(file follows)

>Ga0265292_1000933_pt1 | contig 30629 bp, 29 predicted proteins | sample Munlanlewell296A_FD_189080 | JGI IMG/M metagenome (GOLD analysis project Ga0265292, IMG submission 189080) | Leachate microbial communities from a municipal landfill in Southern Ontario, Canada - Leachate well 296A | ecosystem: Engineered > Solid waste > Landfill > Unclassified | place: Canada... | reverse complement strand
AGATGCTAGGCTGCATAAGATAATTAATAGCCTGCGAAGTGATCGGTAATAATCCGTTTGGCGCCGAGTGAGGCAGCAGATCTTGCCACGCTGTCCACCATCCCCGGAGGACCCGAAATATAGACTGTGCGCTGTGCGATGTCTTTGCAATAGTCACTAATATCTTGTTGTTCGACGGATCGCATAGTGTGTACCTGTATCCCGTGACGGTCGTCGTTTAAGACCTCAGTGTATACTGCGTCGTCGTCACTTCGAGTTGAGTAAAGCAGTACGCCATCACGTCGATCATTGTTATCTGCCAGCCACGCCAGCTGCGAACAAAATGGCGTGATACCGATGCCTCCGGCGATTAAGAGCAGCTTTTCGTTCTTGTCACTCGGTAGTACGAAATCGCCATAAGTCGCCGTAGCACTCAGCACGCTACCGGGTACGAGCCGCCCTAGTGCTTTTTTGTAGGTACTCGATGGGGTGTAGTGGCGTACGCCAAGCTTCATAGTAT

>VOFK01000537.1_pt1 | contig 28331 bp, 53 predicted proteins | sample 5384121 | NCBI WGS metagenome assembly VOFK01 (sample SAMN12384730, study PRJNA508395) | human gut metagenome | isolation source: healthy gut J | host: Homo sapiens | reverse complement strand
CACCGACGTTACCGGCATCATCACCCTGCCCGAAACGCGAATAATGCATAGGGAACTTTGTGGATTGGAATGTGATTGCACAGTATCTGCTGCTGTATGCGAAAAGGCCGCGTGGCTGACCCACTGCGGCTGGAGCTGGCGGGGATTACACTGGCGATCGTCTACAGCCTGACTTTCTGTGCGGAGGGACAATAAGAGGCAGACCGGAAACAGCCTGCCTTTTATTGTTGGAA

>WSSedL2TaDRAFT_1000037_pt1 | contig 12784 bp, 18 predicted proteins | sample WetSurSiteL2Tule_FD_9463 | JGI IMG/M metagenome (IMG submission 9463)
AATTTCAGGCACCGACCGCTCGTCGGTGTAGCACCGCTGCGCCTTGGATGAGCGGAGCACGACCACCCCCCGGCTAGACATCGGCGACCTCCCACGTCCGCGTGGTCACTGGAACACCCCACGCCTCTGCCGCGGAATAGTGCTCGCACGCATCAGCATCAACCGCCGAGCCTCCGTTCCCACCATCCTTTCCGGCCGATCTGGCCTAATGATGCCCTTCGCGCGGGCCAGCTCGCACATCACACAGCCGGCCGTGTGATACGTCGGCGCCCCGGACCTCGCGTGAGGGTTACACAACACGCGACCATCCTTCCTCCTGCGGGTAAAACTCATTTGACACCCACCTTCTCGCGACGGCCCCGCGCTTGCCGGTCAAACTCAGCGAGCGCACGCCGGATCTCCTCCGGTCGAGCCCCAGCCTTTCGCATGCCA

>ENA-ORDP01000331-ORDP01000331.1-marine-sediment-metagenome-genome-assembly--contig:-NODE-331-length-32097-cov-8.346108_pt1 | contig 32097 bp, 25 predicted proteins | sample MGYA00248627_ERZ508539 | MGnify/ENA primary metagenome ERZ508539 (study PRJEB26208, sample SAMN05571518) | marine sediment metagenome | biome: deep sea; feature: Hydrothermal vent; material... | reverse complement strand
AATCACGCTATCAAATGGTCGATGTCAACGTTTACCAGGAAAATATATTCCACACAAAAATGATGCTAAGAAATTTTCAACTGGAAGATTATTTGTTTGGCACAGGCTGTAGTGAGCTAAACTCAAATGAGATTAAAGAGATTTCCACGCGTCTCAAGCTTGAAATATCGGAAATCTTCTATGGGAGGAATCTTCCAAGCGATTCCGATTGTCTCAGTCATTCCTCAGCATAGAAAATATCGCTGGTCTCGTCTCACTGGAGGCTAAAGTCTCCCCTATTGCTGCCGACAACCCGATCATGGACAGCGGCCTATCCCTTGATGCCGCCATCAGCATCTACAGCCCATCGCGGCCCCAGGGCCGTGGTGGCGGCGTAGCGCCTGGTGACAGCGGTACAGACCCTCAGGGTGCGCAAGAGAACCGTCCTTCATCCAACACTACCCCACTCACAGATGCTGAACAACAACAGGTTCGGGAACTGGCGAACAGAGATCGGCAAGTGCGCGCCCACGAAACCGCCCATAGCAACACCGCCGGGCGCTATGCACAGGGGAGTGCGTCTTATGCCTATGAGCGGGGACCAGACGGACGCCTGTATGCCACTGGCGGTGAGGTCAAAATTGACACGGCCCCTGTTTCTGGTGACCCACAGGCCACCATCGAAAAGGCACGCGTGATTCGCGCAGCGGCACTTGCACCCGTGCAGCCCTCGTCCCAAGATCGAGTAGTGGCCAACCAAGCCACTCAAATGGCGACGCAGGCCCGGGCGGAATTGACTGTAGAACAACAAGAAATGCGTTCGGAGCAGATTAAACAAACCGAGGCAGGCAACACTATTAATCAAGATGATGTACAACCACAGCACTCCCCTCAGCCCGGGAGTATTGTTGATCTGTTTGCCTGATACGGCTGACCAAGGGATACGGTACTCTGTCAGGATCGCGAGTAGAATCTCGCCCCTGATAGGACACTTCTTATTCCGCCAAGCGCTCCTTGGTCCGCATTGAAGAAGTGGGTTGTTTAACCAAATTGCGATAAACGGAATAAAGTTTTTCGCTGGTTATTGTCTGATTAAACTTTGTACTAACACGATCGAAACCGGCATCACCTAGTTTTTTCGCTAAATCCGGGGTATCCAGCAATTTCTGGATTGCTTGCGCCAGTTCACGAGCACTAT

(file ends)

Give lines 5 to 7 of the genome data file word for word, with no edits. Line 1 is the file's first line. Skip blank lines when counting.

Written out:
>WSSedL2TaDRAFT_1000037_pt1 | contig 12784 bp, 18 predicted proteins | sample WetSurSiteL2Tule_FD_9463 | JGI IMG/M metagenome (IMG submission 9463)
AATTTCAGGCACCGACCGCTCGTCGGTGTAGCACCGCTGCGCCTTGGATGAGCGGAGCACGACCACCCCCCGGCTAGACATCGGCGACCTCCCACGTCCGCGTGGTCACTGGAACACCCCACGCCTCTGCCGCGGAATAGTGCTCGCACGCATCAGCATCAACCGCCGAGCCTCCGTTCCCACCATCCTTTCCGGCCGATCTGGCCTAATGATGCCCTTCGCGCGGGCCAGCTCGCACATCACACAGCCGGCCGTGTGATACGTCGGCGCCCCGGACCTCGCGTGAGGGTTACACAACACGCGACCATCCTTCCTCCTGCGGGTAAAACTCATTTGACACCCACCTTCTCGCGACGGCCCCGCGCTTGCCGGTCAAACTCAGCGAGCGCACGCCGGATCTCCTCCGGTCGAGCCCCAGCCTTTCGCATGCCA

>ENA-ORDP01000331-ORDP01000331.1-marine-sediment-metagenome-genome-assembly--contig:-NODE-331-length-32097-cov-8.346108_pt1 | contig 32097 bp, 25 predicted proteins | sample MGYA00248627_ERZ508539 | MGnify/ENA primary metagenome ERZ508539 (study PRJEB26208, sample SAMN05571518) | marine sediment metagenome | biome: deep sea; feature: Hydrothermal vent; material... | reverse complement strand